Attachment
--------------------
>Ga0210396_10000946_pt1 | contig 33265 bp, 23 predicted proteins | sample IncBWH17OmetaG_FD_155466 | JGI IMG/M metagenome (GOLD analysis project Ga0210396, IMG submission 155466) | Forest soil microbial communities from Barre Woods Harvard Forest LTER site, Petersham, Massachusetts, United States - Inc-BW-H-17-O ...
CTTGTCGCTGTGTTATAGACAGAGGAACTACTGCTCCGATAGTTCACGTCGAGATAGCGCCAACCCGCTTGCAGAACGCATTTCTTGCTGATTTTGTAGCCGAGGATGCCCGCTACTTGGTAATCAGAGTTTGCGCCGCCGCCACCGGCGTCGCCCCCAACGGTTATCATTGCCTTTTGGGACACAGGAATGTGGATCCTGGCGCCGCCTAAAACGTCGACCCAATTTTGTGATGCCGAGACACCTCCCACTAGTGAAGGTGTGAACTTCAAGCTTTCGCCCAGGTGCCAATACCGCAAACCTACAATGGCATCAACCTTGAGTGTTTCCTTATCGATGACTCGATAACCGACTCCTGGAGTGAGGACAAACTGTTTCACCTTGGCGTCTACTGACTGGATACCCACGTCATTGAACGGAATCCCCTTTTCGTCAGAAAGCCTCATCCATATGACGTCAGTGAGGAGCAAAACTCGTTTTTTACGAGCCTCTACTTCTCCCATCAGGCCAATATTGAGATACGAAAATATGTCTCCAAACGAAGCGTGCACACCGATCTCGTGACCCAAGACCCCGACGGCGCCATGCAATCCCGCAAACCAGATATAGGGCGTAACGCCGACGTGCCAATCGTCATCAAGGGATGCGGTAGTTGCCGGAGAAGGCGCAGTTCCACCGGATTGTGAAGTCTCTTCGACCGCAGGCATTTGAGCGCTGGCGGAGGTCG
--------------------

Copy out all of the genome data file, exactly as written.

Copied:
>Ga0210396_10000946_pt1 | contig 33265 bp, 23 predicted proteins | sample IncBWH17OmetaG_FD_155466 | JGI IMG/M metagenome (GOLD analysis project Ga0210396, IMG submission 155466) | Forest soil microbial communities from Barre Woods Harvard Forest LTER site, Petersham, Massachusetts, United States - Inc-BW-H-17-O ...
CTTGTCGCTGTGTTATAGACAGAGGAACTACTGCTCCGATAGTTCACGTCGAGATAGCGCCAACCCGCTTGCAGAACGCATTTCTTGCTGATTTTGTAGCCGAGGATGCCCGCTACTTGGTAATCAGAGTTTGCGCCGCCGCCACCGGCGTCGCCCCCAACGGTTATCATTGCCTTTTGGGACACAGGAATGTGGATCCTGGCGCCGCCTAAAACGTCGACCCAATTTTGTGATGCCGAGACACCTCCCACTAGTGAAGGTGTGAACTTCAAGCTTTCGCCCAGGTGCCAATACCGCAAACCTACAATGGCATCAACCTTGAGTGTTTCCTTATCGATGACTCGATAACCGACTCCTGGAGTGAGGACAAACTGTTTCACCTTGGCGTCTACTGACTGGATACCCACGTCATTGAACGGAATCCCCTTTTCGTCAGAAAGCCTCATCCATATGACGTCAGTGAGGAGCAAAACTCGTTTTTTACGAGCCTCTACTTCTCCCATCAGGCCAATATTGAGATACGAAAATATGTCTCCAAACGAAGCGTGCACACCGATCTCGTGACCCAAGACCCCGACGGCGCCATGCAATCCCGCAAACCAGATATAGGGCGTAACGCCGACGTGCCAATCGTCATCAAGGGATGCGGTAGTTGCCGGAGAAGGCGCAGTTCCACCGGATTGTGAAGTCTCTTCGACCGCAGGCATTTGAGCGCTGGCGGAGGTCG